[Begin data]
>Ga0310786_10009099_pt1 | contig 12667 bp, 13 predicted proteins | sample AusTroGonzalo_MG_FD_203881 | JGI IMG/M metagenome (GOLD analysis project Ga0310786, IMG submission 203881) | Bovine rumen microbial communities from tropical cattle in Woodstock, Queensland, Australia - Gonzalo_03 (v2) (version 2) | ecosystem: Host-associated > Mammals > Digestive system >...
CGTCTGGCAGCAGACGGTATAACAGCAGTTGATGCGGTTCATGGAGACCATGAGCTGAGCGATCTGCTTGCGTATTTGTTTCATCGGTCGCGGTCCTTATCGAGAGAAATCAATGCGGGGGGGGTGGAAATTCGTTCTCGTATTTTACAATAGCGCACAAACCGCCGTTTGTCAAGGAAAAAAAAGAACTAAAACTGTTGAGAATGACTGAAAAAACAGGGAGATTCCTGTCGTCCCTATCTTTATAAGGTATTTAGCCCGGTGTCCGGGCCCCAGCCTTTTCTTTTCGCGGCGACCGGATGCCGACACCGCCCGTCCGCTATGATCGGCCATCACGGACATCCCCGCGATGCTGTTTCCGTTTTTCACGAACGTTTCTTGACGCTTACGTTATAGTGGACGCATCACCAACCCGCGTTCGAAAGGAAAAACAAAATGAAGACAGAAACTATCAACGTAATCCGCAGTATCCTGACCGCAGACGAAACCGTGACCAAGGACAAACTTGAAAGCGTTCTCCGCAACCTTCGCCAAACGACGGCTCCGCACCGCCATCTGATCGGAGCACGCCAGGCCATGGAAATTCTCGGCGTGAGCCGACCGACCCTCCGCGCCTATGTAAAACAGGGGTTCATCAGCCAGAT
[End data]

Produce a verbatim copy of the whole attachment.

>Ga0310786_10009099_pt1 | contig 12667 bp, 13 predicted proteins | sample AusTroGonzalo_MG_FD_203881 | JGI IMG/M metagenome (GOLD analysis project Ga0310786, IMG submission 203881) | Bovine rumen microbial communities from tropical cattle in Woodstock, Queensland, Australia - Gonzalo_03 (v2) (version 2) | ecosystem: Host-associated > Mammals > Digestive system >...
CGTCTGGCAGCAGACGGTATAACAGCAGTTGATGCGGTTCATGGAGACCATGAGCTGAGCGATCTGCTTGCGTATTTGTTTCATCGGTCGCGGTCCTTATCGAGAGAAATCAATGCGGGGGGGGTGGAAATTCGTTCTCGTATTTTACAATAGCGCACAAACCGCCGTTTGTCAAGGAAAAAAAAGAACTAAAACTGTTGAGAATGACTGAAAAAACAGGGAGATTCCTGTCGTCCCTATCTTTATAAGGTATTTAGCCCGGTGTCCGGGCCCCAGCCTTTTCTTTTCGCGGCGACCGGATGCCGACACCGCCCGTCCGCTATGATCGGCCATCACGGACATCCCCGCGATGCTGTTTCCGTTTTTCACGAACGTTTCTTGACGCTTACGTTATAGTGGACGCATCACCAACCCGCGTTCGAAAGGAAAAACAAAATGAAGACAGAAACTATCAACGTAATCCGCAGTATCCTGACCGCAGACGAAACCGTGACCAAGGACAAACTTGAAAGCGTTCTCCGCAACCTTCGCCAAACGACGGCTCCGCACCGCCATCTGATCGGAGCACGCCAGGCCATGGAAATTCTCGGCGTGAGCCGACCGACCCTCCGCGCCTATGTAAAACAGGGGTTCATCAGCCAGAT